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Leadership always implies loyalty

Published: 15th December 2012 10:52 AM  |   Last Updated: 15th December 2012 10:52 AM   |  A+A-

15always

It’s easy to drive people, but difficult to lead them.

 No matter how good an idea is, if the people you lead aren’t ready for it they will obstruct your efforts to implement it, or else change it in some way to reflect what they are ready for.

 Many an institution has died when some project, often quite worthwhile, was rammed down the throats of members who were unwilling, or unable, to swallow it.

 And many a leader has ridden to defeat under the standard of a beautiful theory that he preferred over reality.

 People are more important than things.

 No matter how good an idea, if the people under you are not ready for it, respect their position.

 Work with them as they are, not as you would like them to be.

 Be patient: Understand that it often takes time to bring people to new points of view.

 Reflect on how long it probably took you to come to your new point of view, before you could present it to them.

 To win loyalty from subordinates, first be loyal to them.

 Never demand loyalty of others, for true loyalty cannot be commandeered: It can only be won.

 Be concerned only with being completely loyal yourself.

 The same is true for love: Never demand love of others.

 Love them without worrying whether or not your love will be returned.

 One who gives love freely is, of all people, the most certain to receive it back-even a hundredfold.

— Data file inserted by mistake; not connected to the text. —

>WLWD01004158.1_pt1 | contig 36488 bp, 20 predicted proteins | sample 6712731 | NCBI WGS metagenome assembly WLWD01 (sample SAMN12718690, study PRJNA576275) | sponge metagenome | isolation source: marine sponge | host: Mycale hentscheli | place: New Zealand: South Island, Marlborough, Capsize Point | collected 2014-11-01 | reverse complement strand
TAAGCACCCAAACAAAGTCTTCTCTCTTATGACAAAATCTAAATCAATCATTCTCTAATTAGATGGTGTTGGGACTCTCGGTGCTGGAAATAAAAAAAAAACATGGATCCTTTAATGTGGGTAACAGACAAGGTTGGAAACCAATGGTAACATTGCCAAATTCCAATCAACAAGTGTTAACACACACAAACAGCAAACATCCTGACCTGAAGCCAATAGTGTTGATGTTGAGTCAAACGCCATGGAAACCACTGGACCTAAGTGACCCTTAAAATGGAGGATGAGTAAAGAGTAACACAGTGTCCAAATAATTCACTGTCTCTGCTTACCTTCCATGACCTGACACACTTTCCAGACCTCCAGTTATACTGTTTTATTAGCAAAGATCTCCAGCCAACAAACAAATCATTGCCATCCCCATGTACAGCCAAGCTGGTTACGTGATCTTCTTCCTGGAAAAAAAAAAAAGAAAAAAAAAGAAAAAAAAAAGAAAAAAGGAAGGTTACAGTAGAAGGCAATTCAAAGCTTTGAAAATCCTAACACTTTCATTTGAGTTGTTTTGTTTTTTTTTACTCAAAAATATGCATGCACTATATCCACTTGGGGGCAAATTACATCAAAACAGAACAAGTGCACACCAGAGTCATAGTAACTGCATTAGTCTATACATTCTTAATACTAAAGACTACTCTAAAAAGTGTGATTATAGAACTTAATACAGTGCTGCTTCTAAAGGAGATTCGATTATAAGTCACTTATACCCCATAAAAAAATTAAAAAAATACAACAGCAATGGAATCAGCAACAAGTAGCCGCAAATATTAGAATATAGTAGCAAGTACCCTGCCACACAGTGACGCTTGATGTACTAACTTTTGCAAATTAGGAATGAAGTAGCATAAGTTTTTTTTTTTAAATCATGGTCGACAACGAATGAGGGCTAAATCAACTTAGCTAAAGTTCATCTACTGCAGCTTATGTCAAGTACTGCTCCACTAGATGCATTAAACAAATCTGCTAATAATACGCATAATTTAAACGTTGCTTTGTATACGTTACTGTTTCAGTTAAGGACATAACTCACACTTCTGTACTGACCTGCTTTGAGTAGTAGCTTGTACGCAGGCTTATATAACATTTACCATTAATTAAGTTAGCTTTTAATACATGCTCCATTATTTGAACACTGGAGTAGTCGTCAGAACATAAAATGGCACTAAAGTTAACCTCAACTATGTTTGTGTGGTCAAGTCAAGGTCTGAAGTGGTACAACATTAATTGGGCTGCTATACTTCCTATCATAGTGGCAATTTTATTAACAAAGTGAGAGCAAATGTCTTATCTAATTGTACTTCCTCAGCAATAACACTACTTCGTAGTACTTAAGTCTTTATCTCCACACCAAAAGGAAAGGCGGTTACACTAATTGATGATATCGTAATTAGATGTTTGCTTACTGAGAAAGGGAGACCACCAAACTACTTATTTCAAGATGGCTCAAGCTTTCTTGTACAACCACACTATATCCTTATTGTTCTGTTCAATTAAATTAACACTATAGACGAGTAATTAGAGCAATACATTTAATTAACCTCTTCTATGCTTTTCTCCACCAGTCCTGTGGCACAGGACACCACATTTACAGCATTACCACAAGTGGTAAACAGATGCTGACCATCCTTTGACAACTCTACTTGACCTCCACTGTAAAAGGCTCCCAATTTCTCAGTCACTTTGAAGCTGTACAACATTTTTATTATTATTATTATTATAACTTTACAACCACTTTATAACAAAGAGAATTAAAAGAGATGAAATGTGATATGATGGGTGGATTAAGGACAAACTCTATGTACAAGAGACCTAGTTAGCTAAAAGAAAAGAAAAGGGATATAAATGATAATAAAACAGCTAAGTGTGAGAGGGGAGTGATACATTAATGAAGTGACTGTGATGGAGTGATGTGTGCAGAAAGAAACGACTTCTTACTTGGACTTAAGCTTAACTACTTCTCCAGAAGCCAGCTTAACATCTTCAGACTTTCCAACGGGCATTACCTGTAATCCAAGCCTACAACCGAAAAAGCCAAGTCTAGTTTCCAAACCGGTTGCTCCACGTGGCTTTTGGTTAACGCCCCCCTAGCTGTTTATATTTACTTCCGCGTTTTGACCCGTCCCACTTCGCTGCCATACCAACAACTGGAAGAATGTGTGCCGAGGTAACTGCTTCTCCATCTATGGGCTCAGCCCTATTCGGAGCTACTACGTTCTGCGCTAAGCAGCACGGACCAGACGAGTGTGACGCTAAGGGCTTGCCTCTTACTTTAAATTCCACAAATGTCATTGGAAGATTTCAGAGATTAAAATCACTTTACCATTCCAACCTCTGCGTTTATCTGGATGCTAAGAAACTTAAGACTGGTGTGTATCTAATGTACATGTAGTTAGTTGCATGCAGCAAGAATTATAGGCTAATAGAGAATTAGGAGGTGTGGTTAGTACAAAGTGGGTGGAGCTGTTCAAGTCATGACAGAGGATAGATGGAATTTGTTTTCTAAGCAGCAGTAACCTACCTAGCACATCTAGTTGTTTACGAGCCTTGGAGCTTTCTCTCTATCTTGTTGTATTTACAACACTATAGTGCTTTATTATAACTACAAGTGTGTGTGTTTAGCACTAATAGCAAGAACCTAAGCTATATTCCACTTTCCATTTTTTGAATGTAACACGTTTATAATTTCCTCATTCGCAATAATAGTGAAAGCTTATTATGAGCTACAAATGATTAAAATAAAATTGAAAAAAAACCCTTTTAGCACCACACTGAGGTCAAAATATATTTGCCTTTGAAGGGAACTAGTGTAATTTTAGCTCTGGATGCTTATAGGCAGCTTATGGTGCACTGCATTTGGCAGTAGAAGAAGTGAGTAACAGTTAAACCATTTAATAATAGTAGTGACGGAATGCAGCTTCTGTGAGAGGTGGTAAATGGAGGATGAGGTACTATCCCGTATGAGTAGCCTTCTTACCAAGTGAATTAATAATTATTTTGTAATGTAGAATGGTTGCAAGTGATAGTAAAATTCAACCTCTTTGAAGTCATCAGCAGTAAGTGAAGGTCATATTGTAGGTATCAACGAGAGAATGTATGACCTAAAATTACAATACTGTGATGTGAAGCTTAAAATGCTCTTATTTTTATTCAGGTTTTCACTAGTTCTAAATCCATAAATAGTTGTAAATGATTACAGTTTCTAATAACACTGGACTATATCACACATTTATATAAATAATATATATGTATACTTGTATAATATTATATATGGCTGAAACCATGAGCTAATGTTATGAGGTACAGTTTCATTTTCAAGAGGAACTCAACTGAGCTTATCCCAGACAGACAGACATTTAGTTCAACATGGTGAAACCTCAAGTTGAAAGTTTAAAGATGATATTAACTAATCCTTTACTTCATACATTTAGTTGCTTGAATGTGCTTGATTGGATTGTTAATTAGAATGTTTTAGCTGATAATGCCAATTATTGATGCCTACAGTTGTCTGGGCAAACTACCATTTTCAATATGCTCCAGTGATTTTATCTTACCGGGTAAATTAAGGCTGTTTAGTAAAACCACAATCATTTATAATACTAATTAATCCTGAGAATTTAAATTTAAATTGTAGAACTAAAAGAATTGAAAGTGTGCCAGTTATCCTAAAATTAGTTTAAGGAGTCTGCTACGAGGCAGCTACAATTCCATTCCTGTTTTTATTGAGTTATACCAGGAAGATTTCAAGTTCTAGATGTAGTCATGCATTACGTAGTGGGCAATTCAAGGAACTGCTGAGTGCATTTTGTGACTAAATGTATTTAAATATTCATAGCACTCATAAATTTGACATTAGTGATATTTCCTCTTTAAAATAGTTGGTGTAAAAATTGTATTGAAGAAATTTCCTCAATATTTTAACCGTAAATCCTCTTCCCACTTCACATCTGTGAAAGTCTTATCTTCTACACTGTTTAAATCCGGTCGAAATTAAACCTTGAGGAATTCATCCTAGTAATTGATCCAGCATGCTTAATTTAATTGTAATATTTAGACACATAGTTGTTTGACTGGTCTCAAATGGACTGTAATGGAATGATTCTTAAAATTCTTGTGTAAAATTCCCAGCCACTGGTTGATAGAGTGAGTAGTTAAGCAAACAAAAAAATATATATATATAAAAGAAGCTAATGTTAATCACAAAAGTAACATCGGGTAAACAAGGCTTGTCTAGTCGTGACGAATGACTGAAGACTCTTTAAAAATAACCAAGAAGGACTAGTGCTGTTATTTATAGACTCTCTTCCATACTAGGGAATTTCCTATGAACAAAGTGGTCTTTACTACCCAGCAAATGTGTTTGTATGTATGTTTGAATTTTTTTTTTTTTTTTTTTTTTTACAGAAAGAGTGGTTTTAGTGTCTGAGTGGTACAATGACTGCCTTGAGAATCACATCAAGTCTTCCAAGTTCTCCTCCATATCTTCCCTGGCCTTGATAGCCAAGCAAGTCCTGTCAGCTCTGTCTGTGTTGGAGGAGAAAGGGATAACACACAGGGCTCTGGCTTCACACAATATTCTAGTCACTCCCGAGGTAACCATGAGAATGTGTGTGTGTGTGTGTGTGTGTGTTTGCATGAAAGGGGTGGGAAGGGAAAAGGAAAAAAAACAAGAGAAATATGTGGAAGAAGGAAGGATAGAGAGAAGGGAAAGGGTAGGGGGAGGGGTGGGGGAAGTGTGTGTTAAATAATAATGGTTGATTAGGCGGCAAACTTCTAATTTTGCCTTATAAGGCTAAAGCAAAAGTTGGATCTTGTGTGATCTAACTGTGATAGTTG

In correcting someone, think not only of his need to hear what you have to say; think also of his readiness to hear it.

 Wait until the right time to speak, when what you have to tell him will do the mot good.

 If you speak at the wrong time, you may never get another chance: When next you raise the issue, he will be likely to remember only the inauspicious time when “you said that before.

” Be loyal first of all to your own: In a school where the students were invited to share in the administrative work, complaints (not necessarily justified) were made against one of the teachers.

 The headmaster, eager to win the students by showing his loyalty to them, immediately took strong action against the teacher.

 Wouldn’t the wise and more truly loyal thing to do have been first to inquire into the justice of the charges, and then, if possible, to work quietly with the teacher to correct her fault? (Excerpts from his book The Art of Supportive Leadership, published by Crystal Clarity, Publishers)

Swami Kriyananda is a living disciple of Paramhamsa Yogananda He is also the founder of Ananda Sangha with nine communities all around the world

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